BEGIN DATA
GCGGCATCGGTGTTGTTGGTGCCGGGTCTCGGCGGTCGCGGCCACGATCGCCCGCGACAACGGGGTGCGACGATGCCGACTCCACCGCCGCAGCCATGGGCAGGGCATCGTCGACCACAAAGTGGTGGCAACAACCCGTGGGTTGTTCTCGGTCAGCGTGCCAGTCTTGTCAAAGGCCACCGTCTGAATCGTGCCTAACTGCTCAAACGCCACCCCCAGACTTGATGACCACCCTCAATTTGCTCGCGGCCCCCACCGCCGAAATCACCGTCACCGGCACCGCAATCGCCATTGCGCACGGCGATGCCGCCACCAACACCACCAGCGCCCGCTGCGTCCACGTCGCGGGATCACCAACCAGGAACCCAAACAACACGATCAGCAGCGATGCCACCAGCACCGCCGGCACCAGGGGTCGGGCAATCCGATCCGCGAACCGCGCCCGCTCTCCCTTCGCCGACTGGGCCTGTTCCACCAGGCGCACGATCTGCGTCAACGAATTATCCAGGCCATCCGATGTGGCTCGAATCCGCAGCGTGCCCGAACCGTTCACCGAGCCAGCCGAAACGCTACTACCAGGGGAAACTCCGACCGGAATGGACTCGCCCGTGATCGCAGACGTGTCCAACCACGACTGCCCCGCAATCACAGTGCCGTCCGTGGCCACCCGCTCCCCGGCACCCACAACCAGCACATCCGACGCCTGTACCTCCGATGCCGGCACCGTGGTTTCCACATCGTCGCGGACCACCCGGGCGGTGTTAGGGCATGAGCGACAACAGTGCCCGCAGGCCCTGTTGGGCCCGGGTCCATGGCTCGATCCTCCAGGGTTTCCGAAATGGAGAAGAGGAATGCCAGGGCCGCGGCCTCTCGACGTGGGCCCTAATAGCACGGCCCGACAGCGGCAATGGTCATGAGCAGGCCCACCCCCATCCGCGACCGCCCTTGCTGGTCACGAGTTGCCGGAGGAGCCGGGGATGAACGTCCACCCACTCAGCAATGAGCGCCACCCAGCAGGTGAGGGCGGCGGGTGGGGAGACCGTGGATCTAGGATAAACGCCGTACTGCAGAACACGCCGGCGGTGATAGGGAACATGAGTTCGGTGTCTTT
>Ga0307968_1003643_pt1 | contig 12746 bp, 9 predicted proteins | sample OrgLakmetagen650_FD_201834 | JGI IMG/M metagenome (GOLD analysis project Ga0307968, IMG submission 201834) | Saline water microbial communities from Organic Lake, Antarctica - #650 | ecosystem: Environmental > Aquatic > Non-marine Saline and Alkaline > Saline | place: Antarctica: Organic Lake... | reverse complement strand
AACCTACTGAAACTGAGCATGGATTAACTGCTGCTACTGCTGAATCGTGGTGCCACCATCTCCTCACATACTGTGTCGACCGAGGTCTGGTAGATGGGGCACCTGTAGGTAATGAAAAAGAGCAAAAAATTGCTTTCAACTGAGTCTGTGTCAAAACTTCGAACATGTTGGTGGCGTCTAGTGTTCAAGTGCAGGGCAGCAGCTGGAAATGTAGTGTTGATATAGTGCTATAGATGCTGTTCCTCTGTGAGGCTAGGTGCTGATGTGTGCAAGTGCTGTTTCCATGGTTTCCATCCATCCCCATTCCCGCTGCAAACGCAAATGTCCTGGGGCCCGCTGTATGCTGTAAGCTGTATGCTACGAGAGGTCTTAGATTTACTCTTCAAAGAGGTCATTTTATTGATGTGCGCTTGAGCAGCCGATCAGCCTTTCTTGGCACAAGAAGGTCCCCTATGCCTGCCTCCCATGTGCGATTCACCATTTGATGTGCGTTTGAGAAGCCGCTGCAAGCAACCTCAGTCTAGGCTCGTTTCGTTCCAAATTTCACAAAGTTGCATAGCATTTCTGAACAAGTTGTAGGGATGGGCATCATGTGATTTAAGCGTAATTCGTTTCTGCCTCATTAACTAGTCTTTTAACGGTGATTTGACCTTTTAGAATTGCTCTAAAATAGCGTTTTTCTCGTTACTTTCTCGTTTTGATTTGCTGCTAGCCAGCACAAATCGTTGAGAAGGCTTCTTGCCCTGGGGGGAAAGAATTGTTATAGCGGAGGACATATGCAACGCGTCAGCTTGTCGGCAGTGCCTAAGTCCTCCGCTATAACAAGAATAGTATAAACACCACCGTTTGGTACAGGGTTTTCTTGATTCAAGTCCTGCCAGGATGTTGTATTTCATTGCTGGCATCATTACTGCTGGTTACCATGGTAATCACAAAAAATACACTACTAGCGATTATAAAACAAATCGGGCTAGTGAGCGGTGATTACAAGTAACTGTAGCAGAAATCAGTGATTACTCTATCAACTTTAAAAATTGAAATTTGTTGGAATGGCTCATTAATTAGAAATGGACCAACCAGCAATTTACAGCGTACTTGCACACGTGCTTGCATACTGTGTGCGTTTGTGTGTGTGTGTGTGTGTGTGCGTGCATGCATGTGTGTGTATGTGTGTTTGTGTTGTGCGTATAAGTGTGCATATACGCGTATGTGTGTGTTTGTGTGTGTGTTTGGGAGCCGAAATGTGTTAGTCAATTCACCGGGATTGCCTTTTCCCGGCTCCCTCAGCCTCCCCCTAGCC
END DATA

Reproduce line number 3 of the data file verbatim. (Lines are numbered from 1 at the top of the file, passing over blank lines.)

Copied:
AACCTACTGAAACTGAGCATGGATTAACTGCTGCTACTGCTGAATCGTGGTGCCACCATCTCCTCACATACTGTGTCGACCGAGGTCTGGTAGATGGGGCACCTGTAGGTAATGAAAAAGAGCAAAAAATTGCTTTCAACTGAGTCTGTGTCAAAACTTCGAACATGTTGGTGGCGTCTAGTGTTCAAGTGCAGGGCAGCAGCTGGAAATGTAGTGTTGATATAGTGCTATAGATGCTGTTCCTCTGTGAGGCTAGGTGCTGATGTGTGCAAGTGCTGTTTCCATGGTTTCCATCCATCCCCATTCCCGCTGCAAACGCAAATGTCCTGGGGCCCGCTGTATGCTGTAAGCTGTATGCTACGAGAGGTCTTAGATTTACTCTTCAAAGAGGTCATTTTATTGATGTGCGCTTGAGCAGCCGATCAGCCTTTCTTGGCACAAGAAGGTCCCCTATGCCTGCCTCCCATGTGCGATTCACCATTTGATGTGCGTTTGAGAAGCCGCTGCAAGCAACCTCAGTCTAGGCTCGTTTCGTTCCAAATTTCACAAAGTTGCATAGCATTTCTGAACAAGTTGTAGGGATGGGCATCATGTGATTTAAGCGTAATTCGTTTCTGCCTCATTAACTAGTCTTTTAACGGTGATTTGACCTTTTAGAATTGCTCTAAAATAGCGTTTTTCTCGTTACTTTCTCGTTTTGATTTGCTGCTAGCCAGCACAAATCGTTGAGAAGGCTTCTTGCCCTGGGGGGAAAGAATTGTTATAGCGGAGGACATATGCAACGCGTCAGCTTGTCGGCAGTGCCTAAGTCCTCCGCTATAACAAGAATAGTATAAACACCACCGTTTGGTACAGGGTTTTCTTGATTCAAGTCCTGCCAGGATGTTGTATTTCATTGCTGGCATCATTACTGCTGGTTACCATGGTAATCACAAAAAATACACTACTAGCGATTATAAAACAAATCGGGCTAGTGAGCGGTGATTACAAGTAACTGTAGCAGAAATCAGTGATTACTCTATCAACTTTAAAAATTGAAATTTGTTGGAATGGCTCATTAATTAGAAATGGACCAACCAGCAATTTACAGCGTACTTGCACACGTGCTTGCATACTGTGTGCGTTTGTGTGTGTGTGTGTGTGTGTGCGTGCATGCATGTGTGTGTATGTGTGTTTGTGTTGTGCGTATAAGTGTGCATATACGCGTATGTGTGTGTTTGTGTGTGTGTTTGGGAGCCGAAATGTGTTAGTCAATTCACCGGGATTGCCTTTTCCCGGCTCCCTCAGCCTCCCCCTAGCC